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  • Writer's pictureJerry Della Femina



(If you're like me, at this moment you're under house arrest. Let's take our minds off of death and destruction and travel back to a happier time.)

I've been thinking about summer camp and the difference between Jews and Italians. When I was growing up in Brooklyn, the Jewish kids lived in what was essentially "The Village of Kings Highway" and I lived in "The Village of Avenue U." We were physically only a few blocks away, separated from each other by Ocean Parkway, but culturally we were a million miles apart.

I remember being amazed when I was eight years old and my friend Junior Fasatti first told me about the concept of summer camp.

"I'm telling you it's true," he said. "In the summer Jews send their kids away." I was shocked.

"Where do they send them?" I remember asking, concerned about these little unwanted Jewish kids.

"Places," he answered vaguely.

"Places?" I asked.

"Yeah," he said. "Places like Pennsylvania and Massa ... Massa ... Massa ... tusetts," was his weak answer.

I realize now that Junior had no idea what he was talking about.

"They send them to farms and lakes," he said, shaking his head in disbelief at the notion.

"And they don't see their mothers all summer?" I asked timidly, hoping he didn't spot me for what I was – a mama's boy.

"They don't see anyone all summer, but they get to milk cows," he added, closing the subject.

Up until that point of my life I had never heard of camp. The fact is I didn't even see a live cow until I was 17 years old. And I only visited another state, New Jersey, for the first time when I was 16. I went with a bunch of my friends on a summer night to Union City to watch a burlesque show starring the fabulous stripper Georgia Sothern.

Georgia's show was a doozy. The show started with an oily Master of Ceremonies saying Miss Sothern was late and would not be performing this evening. There was a loud moan from the testosterone-crazed all-male audience. Then, by pre-arranged signal, Georgia came running up the aisle in her street clothes yelling, "I'm here! I'm here!" Then she started to strip not out of a gown but out of a very modest-looking outfit. What she never explained was why, when she took off her bra, she had tassels covering her breasts. This, of course, was to keep the cops from raiding the joint when she removed her bra, but the effect was very very sexy to our impressionable young minds.

What a sense memory. I remember Georgia stripping and the thought of it has me perspiring, my throat is dry and my fingers are trembling even now as I write this.

At the same time that as a horny 16-year-old I was drooling over Georgia Sothern, my wife, the beautiful Judy Licht, at the age of 6 1/2 was being shuffled off to her first summer camp, Camp Wangum.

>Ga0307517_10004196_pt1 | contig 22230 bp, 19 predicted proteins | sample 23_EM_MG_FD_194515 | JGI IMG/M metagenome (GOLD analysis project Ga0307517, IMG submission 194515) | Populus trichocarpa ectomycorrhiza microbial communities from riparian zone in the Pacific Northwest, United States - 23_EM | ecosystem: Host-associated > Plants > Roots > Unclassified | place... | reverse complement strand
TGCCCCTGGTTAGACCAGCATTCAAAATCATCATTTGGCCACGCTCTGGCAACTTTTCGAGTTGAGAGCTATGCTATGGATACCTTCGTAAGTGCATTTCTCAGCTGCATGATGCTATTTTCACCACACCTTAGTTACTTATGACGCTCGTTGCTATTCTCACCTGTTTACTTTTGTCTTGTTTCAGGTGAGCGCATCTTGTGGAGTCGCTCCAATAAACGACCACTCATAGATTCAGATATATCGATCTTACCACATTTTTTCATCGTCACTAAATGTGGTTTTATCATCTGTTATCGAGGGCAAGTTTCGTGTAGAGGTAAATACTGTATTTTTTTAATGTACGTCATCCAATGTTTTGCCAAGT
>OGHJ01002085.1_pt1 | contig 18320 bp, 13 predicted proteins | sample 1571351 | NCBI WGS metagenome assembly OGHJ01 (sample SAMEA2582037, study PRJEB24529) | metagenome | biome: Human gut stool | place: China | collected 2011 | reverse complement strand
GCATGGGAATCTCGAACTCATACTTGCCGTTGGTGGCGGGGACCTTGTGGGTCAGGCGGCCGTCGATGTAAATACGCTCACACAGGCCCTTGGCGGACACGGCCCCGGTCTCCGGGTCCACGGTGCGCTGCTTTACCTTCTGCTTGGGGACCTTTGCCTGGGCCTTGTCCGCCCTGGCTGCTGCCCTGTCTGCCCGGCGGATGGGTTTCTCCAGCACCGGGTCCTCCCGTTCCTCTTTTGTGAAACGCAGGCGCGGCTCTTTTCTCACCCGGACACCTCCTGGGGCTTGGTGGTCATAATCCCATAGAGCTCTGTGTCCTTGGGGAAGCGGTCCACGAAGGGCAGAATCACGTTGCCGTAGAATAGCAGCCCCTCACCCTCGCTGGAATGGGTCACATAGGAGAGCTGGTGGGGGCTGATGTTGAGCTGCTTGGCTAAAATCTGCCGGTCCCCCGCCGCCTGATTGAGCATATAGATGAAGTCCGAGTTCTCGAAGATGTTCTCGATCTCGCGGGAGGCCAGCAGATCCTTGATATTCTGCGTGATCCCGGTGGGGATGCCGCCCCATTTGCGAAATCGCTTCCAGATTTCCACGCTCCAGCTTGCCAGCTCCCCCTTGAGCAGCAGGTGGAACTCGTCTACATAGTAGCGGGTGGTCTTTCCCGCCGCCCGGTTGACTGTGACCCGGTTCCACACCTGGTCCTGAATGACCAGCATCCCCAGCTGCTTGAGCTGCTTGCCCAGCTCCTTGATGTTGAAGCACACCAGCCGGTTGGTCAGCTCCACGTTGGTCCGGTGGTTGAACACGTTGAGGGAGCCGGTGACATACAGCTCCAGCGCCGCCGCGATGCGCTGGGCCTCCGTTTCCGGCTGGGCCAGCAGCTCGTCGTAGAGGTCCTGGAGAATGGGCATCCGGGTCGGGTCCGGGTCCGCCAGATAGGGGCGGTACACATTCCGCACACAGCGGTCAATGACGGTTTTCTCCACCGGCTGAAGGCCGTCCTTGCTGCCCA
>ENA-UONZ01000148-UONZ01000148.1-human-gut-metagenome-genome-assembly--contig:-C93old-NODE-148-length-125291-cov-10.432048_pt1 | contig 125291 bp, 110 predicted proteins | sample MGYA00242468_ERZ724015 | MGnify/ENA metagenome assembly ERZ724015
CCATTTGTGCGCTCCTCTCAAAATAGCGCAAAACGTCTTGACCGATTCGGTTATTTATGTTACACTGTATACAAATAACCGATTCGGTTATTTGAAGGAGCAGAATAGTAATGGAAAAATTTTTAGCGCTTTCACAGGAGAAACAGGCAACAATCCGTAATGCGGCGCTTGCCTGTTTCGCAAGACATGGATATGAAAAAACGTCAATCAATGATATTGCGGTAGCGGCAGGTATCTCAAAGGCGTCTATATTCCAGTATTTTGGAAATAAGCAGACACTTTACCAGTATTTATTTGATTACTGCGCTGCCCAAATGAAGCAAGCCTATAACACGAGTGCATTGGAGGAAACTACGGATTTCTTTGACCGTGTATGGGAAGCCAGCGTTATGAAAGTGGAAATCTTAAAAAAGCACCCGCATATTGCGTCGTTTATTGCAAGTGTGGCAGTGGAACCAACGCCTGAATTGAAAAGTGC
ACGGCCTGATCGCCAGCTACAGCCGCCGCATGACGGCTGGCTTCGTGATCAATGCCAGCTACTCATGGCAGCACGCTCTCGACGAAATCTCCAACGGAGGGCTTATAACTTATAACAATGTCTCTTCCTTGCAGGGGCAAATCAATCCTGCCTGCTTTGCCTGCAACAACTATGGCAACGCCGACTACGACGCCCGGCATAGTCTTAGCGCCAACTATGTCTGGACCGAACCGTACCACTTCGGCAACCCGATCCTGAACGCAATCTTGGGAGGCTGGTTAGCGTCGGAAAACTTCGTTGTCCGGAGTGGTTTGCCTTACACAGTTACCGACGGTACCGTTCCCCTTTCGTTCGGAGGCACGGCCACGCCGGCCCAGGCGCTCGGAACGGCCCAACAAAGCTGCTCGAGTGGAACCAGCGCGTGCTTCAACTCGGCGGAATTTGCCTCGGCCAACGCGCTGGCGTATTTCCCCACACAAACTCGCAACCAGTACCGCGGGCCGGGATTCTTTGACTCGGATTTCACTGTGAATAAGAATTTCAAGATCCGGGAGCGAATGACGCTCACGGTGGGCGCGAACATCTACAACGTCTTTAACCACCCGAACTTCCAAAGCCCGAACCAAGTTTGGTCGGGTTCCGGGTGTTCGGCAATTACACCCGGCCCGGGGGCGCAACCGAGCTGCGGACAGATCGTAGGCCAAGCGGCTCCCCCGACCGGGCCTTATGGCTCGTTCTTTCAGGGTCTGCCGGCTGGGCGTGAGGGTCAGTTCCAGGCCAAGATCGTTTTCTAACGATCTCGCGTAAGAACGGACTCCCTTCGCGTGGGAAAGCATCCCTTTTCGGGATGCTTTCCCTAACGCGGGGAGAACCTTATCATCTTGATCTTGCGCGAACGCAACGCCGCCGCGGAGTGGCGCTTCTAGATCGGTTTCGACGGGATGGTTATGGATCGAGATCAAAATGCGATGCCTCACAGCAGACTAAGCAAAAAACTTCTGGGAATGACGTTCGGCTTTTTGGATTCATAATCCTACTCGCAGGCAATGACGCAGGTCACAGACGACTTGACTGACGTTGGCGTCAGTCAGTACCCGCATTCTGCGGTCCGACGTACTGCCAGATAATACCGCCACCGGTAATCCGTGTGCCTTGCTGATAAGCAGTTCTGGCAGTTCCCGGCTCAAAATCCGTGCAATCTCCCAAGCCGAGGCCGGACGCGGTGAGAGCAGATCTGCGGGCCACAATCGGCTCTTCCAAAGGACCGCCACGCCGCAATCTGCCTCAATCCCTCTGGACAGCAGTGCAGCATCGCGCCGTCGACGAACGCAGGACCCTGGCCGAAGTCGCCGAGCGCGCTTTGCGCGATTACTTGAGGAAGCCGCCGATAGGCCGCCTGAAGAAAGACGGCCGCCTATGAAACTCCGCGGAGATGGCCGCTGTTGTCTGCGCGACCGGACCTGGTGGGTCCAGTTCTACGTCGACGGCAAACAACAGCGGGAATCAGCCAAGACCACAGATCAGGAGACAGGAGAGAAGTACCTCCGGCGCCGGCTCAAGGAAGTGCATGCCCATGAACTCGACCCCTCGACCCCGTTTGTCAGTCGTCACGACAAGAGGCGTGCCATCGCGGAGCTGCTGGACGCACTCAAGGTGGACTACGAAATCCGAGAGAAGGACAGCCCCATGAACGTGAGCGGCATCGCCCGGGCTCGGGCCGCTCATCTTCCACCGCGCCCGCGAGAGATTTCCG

This was followed by a few years at Camp Snow Hill, and finally she found her favorite camp, Camp Kittatinny. Even today at the drop of a hat say the words "summer camp" to Judy and she'll break out into the camp cheer: "KITTATINNY K-I-T-T-A-T-I-N-N-Y YAYYYYYYY KITTATINNY!"

So that's how it was between Italians and Jews in my part of Brooklyn. The difference between summer and winter where I lived on West 7th Street was the difference between an open fire hydrant sprouting water in the summer and a closed one wearing icicles in the winter.

In the summer while Judy swam in cool, sparkling lakes, sang camp songs and made arts and crafts in the clean fresh air of the mountains, my Italian friends and I went to Coney Island, cruised on Ocean Parkway and went at night to "The Spumoni Garden," which was not a garden but had the most delicious Italian Ices, gelato and spumoni.

During the hot sticky days we happily played in a 20-acre wasteland called "The Dumps," which was filled with mountains of garbage and ashes that mysteriously burned all the time – sort of like an eternal flame of garbage. On hot, still nights the smell went through the neighborhood. For nature lovers, The Dumps was also the home of some awesome-looking rodent wildlife.

Years later the city built a low-rent housing project on that same site, giving it the distinction of being the first neighborhood in the country to be improved by the addition of a low-rent housing project.

In the end, whether you were a Jewish kid in a camp in the mountains or an Italian kid on the streets of Brooklyn, there's nothing as wonderful as being a kid in the summertime.

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